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To Kill a Mockingbird
Harper Lee




As the summer goes on, Jem and Dill become inseparable buddies. For the first time, Scout feels left out because she is a girl. In reaction, she forms a special friendship with Miss Maudie, a widowed lady who lives next door.

Miss Maudie, you are told, hates her house and so spends as much time as possible working outdoors in her garden. A kind, gentle person, she tries to make Scout see that Boo Radley is a real human being who deserves her sympathy. Miss Maudie suggests that Boo Radley's fear of leaving the house may have something to do with his father's too strict views on religion. She compares Mr. Radley to a certain sect of Baptists who think that it is sinful to enjoy any form of beauty, even a lovely garden. And she adds that these same Baptists believe that women are a source of evil and temptation.

Miss Maudie also makes fun of Miss Stephanie Crawford, the neighborhood gossip. Miss Stephanie claims that she has caught Boo Radley peeping in her bedroom window late at night. When Miss Maudie heard this tale, she immediately asked, "what did you do, Stephanie, move over in the bed and make room for him?"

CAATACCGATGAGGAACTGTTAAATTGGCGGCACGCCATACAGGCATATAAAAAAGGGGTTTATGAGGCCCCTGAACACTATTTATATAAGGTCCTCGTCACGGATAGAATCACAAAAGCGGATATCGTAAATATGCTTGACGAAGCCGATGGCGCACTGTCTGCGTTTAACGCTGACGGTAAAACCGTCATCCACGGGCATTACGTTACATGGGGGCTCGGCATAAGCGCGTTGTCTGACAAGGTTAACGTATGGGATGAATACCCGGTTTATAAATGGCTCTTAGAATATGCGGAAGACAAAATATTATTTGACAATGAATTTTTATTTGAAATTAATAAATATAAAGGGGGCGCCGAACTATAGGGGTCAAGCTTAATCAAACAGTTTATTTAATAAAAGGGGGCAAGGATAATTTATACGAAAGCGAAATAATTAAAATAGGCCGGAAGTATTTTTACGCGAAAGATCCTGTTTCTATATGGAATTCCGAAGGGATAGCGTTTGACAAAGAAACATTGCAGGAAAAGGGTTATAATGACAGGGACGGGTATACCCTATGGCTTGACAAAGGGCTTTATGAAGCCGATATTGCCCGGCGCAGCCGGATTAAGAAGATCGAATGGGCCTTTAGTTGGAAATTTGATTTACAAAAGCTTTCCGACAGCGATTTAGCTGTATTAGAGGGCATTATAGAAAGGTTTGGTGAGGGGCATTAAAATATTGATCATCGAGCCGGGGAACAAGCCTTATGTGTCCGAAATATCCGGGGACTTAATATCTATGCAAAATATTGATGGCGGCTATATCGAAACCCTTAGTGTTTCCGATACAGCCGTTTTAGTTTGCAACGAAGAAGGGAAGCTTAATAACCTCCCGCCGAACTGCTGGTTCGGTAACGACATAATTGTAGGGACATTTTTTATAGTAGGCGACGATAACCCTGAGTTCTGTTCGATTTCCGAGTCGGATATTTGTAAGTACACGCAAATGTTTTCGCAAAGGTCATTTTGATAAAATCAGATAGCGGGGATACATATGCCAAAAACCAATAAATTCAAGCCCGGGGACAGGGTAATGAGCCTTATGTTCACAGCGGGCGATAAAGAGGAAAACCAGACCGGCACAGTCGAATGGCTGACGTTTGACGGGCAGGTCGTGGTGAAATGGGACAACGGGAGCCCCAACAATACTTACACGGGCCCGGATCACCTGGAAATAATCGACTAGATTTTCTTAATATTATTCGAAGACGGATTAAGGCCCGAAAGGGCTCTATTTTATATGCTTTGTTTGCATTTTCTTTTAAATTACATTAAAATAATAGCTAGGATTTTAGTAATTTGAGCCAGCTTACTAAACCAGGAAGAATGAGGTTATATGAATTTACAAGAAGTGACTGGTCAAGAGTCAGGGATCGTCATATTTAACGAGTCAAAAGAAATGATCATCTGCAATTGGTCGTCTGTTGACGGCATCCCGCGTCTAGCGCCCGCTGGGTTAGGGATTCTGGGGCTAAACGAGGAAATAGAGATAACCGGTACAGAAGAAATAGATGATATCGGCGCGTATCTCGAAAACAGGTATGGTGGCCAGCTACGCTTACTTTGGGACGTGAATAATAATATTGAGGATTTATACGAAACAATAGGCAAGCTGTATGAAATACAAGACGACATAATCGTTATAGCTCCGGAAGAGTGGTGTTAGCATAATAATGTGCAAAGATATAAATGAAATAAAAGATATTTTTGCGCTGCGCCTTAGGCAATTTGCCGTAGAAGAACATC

The humor in this chapter comes from the fact that Miss Maudie's remarks about sex go right over Scout's head. Scout has no idea that Miss Maudie was accusing Miss Stephanie of being sex-starved. Bewildered, she concludes that Miss Stephanie's reaction to the comment must have had something to do with Miss Maudie's loud, booming voice.

In the meantime, the author has used Miss Maudie's opinions to give you a point of view that would never occur to Scout, perhaps not even to her father, Atticus: A lot of the unpleasantness in the world may have something to do with the belief that sexual pleasure is always sinful. When people become afraid of facing their own feelings about sex, their fear sometimes spills over into a suspicion of anything that is unfamiliar or different.

At this point in the story, you may feel that Miss Maudie's opinions come out of nowhere. You certainly haven't heard anything to connect Boo Radley's strangeness with anything having to do with sex. Later, however, you may have occasion to remember Miss Maudie's comments- when the subject of rape comes up in a context that has nothing to do with Boo Radley.  


ECC [To Kill a Mockingbird Contents] []

© Copyright 1985 by Barron's Educational Series, Inc.
Electronically Enhanced Text © Copyright 1993, World Library, Inc.
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